While everything discussed so far is how movies can influence stories in video games, going the other way is much more difficult. This is because most video game stories are 'high concept' pitches in their entirety, and having to flesh out a more detailed narrative around it (with y'know, well done plot twists and good dialogue) was not really a focus with the producers of video game-based films in the 1990s, because it was treated with the same care as merchandise like t-shirts, pens, posters and backpacks.

To go back to the 1970s, the earliest video games were electronic versions of real sports (Pong). The entire 'story' of Space Invaders was the title. Mario had to save the princess, but it was running and jumping in thirty-two well-designed levels (and seven 'princess is in another castle' plot twists) that made the game fun and memorable.

These early technological restraints (games could be 7 kilobyte files) characterized what video games were (it’s right there in the name: ‘games’) and what they were expected to be. Moving away from the repetition of arcade games and harder levels, mechanics and creative ways to manipulate the character was the focus. As the industry became very, very successful in the late eighties, that success meant what games were at the time became the template (call it the Miyamoto model, if you will).

Around the same time, table-top role playing games - lots of talking, lots of decisions around story developments, lots of dice rolls - made the transition to the electronic medium, because as long as it was kept all text it could fit in these meagre files (and run on the new and fancy home computers). RPGs could have more detailed and complex stories because words is what the developers stuffed the floppy disc or microchip with instead of other game assets like different levels or detailed animations. While the Ultima and Bard’s Tale Series were the big PC ones, because Japan was at the forefront of video game hardware and software development for most of the eighties (especially after the 1983 crash in North America), series like Final Fantasy and Dragon Quest became long running series that epitomized JRPGs (J is for Japanese, by the way).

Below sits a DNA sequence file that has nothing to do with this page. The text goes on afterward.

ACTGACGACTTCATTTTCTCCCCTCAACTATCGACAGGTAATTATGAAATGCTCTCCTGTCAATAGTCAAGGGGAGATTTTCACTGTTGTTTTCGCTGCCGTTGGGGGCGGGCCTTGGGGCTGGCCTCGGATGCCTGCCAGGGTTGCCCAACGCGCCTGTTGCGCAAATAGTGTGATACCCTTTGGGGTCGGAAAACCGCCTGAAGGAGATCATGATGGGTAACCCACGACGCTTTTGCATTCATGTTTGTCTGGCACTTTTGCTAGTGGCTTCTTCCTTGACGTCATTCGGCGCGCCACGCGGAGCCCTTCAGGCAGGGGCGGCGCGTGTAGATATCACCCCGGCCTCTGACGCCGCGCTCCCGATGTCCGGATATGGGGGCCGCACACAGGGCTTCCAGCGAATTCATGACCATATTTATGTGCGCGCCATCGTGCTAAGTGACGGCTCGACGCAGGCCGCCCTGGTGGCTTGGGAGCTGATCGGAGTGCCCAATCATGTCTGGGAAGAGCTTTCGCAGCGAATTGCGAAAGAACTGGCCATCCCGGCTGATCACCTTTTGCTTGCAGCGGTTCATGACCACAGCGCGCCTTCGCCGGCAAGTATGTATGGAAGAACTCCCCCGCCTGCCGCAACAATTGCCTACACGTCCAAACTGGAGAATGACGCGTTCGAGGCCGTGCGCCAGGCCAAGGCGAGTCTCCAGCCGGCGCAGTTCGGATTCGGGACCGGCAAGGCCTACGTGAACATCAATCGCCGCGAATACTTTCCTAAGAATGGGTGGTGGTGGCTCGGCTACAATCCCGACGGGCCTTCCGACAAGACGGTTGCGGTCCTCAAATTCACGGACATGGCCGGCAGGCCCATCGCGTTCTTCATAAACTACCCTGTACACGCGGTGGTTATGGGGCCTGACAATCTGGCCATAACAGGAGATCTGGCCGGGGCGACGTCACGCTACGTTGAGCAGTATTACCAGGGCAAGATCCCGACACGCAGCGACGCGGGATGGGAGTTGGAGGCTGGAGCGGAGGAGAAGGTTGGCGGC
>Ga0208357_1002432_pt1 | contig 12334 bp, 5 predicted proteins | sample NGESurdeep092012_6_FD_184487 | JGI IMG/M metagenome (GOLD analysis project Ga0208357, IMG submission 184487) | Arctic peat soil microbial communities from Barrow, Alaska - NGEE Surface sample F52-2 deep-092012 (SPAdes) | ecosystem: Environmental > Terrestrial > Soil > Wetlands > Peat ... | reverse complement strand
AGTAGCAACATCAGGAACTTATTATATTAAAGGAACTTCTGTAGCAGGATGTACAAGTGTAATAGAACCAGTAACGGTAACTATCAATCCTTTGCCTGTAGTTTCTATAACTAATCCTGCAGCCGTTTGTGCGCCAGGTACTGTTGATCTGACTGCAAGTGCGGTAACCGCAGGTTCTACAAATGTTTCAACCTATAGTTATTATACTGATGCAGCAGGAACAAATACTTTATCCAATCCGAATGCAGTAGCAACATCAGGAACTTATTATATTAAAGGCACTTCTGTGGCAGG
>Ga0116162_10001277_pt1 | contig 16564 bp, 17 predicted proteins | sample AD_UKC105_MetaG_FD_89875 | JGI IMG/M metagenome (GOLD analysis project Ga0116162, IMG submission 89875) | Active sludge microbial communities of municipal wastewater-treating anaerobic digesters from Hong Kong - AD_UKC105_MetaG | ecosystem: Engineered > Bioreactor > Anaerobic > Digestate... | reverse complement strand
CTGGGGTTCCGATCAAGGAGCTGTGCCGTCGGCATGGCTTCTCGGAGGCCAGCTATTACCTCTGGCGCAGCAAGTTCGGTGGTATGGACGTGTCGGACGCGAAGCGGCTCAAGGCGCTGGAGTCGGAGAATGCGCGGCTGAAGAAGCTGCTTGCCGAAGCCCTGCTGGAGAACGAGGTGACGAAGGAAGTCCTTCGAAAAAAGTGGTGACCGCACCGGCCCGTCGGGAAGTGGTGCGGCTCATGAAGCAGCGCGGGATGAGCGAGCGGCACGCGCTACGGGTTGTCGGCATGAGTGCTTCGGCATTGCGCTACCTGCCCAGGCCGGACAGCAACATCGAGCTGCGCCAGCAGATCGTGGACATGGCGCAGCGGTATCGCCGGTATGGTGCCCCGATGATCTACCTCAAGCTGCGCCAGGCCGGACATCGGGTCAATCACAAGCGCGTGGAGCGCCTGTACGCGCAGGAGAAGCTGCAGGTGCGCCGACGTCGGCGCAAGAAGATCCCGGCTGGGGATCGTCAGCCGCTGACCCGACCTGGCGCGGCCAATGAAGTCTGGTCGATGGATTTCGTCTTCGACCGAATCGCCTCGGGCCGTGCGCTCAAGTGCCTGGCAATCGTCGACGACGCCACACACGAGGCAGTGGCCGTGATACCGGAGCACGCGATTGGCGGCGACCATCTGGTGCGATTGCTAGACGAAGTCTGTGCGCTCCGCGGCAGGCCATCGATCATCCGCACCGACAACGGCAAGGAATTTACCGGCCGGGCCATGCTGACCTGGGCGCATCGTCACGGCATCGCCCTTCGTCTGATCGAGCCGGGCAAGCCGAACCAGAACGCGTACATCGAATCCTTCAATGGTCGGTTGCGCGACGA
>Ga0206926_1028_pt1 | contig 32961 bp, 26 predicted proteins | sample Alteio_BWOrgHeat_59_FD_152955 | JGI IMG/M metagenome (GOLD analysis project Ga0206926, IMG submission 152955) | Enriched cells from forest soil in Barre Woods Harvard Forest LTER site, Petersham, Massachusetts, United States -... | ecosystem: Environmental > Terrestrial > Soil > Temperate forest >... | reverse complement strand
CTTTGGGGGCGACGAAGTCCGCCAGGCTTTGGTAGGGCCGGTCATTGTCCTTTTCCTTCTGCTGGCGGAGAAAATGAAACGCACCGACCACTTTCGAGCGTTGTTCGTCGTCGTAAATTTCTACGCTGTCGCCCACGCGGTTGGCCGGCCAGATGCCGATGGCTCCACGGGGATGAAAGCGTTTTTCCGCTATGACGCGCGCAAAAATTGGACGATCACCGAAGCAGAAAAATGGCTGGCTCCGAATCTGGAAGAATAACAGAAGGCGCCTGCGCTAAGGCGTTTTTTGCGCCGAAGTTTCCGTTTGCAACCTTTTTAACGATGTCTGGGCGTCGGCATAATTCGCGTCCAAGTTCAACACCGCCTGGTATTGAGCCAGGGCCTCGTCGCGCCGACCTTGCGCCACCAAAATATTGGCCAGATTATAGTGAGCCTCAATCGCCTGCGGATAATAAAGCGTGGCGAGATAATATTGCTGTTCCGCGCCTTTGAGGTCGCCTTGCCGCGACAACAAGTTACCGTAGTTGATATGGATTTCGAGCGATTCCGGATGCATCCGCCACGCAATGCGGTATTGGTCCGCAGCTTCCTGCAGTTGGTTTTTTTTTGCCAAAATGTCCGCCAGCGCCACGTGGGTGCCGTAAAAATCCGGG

As the tech got better in the nineties, suddenly you could have gameplay and story working much more harmoniously, but the latter was still primarily the territory of RPGs, with ChronoTrigger and Final Fantasy VII being clear standouts of the decade. These styles of games would continue to add more real time action mechanics while retain deep story, culminating with 2006’s Okami, which tells a mythic story of gods fighting as well as the doings of villagers in feudal Japan with the emotional connection being a mute white wolf with a chatty bug-sized ‘human’ for a sidekick.

These games felt like a seasons’ worth of anime episodes, which is a good indication that tv series might be the better choice for video game adaptations than two hour films.

Now it should be pointed out quickly that their level of storytelling was/is equivalent anime/kids tv series (even if the graphical content might be more violent or deadly), which is why the first and obvious step for video games was t0 turn them into kids cartoon shows. In the eighties there were many quick and cheaply made cartoons based on Mario, Donkey Kong, and The Legend of Zelda. And they all ranged from forgettable to terrible.